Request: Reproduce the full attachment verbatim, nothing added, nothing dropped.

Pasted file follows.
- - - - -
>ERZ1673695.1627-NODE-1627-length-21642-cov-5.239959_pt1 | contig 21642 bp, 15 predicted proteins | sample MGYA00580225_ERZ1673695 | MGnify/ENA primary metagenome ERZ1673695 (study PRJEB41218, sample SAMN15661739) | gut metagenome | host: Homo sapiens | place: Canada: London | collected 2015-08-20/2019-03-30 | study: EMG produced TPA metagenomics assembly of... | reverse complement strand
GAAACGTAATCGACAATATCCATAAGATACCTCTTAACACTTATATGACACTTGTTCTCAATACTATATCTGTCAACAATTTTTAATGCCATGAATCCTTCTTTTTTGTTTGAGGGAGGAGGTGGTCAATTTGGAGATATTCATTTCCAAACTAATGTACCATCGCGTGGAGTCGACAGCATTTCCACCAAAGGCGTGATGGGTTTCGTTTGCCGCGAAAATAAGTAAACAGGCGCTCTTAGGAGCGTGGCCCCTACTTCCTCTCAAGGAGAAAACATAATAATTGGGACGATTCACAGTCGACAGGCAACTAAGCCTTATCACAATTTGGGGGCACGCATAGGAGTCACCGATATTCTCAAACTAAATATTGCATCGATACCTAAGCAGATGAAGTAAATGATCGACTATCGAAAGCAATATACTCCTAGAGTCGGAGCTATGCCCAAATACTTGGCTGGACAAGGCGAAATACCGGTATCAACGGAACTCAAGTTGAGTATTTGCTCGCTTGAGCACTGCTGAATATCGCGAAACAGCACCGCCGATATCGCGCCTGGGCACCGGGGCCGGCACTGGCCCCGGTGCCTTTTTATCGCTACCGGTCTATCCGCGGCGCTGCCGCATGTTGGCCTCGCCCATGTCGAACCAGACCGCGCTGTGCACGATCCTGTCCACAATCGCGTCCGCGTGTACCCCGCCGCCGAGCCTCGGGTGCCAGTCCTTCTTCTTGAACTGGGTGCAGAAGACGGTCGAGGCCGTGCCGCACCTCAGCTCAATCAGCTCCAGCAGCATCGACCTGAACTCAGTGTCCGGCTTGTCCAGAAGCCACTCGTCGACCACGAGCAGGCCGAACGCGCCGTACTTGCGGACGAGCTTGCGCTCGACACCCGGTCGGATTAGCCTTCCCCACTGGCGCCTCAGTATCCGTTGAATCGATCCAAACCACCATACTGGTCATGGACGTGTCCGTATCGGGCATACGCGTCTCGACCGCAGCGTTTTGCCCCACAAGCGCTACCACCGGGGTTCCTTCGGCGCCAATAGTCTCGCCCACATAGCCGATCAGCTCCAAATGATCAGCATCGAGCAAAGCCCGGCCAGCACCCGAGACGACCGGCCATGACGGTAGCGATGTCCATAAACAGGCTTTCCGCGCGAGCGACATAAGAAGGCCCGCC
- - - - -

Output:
>ERZ1673695.1627-NODE-1627-length-21642-cov-5.239959_pt1 | contig 21642 bp, 15 predicted proteins | sample MGYA00580225_ERZ1673695 | MGnify/ENA primary metagenome ERZ1673695 (study PRJEB41218, sample SAMN15661739) | gut metagenome | host: Homo sapiens | place: Canada: London | collected 2015-08-20/2019-03-30 | study: EMG produced TPA metagenomics assembly of... | reverse complement strand
GAAACGTAATCGACAATATCCATAAGATACCTCTTAACACTTATATGACACTTGTTCTCAATACTATATCTGTCAACAATTTTTAATGCCATGAATCCTTCTTTTTTGTTTGAGGGAGGAGGTGGTCAATTTGGAGATATTCATTTCCAAACTAATGTACCATCGCGTGGAGTCGACAGCATTTCCACCAAAGGCGTGATGGGTTTCGTTTGCCGCGAAAATAAGTAAACAGGCGCTCTTAGGAGCGTGGCCCCTACTTCCTCTCAAGGAGAAAACATAATAATTGGGACGATTCACAGTCGACAGGCAACTAAGCCTTATCACAATTTGGGGGCACGCATAGGAGTCACCGATATTCTCAAACTAAATATTGCATCGATACCTAAGCAGATGAAGTAAATGATCGACTATCGAAAGCAATATACTCCTAGAGTCGGAGCTATGCCCAAATACTTGGCTGGACAAGGCGAAATACCGGTATCAACGGAACTCAAGTTGAGTATTTGCTCGCTTGAGCACTGCTGAATATCGCGAAACAGCACCGCCGATATCGCGCCTGGGCACCGGGGCCGGCACTGGCCCCGGTGCCTTTTTATCGCTACCGGTCTATCCGCGGCGCTGCCGCATGTTGGCCTCGCCCATGTCGAACCAGACCGCGCTGTGCACGATCCTGTCCACAATCGCGTCCGCGTGTACCCCGCCGCCGAGCCTCGGGTGCCAGTCCTTCTTCTTGAACTGGGTGCAGAAGACGGTCGAGGCCGTGCCGCACCTCAGCTCAATCAGCTCCAGCAGCATCGACCTGAACTCAGTGTCCGGCTTGTCCAGAAGCCACTCGTCGACCACGAGCAGGCCGAACGCGCCGTACTTGCGGACGAGCTTGCGCTCGACACCCGGTCGGATTAGCCTTCCCCACTGGCGCCTCAGTATCCGTTGAATCGATCCAAACCACCATACTGGTCATGGACGTGTCCGTATCGGGCATACGCGTCTCGACCGCAGCGTTTTGCCCCACAAGCGCTACCACCGGGGTTCCTTCGGCGCCAATAGTCTCGCCCACATAGCCGATCAGCTCCAAATGATCAGCATCGAGCAAAGCCCGGCCAGCACCCGAGACGACCGGCCATGACGGTAGCGATGTCCATAAACAGGCTTTCCGCGCGAGCGACATAAGAAGGCCCGCC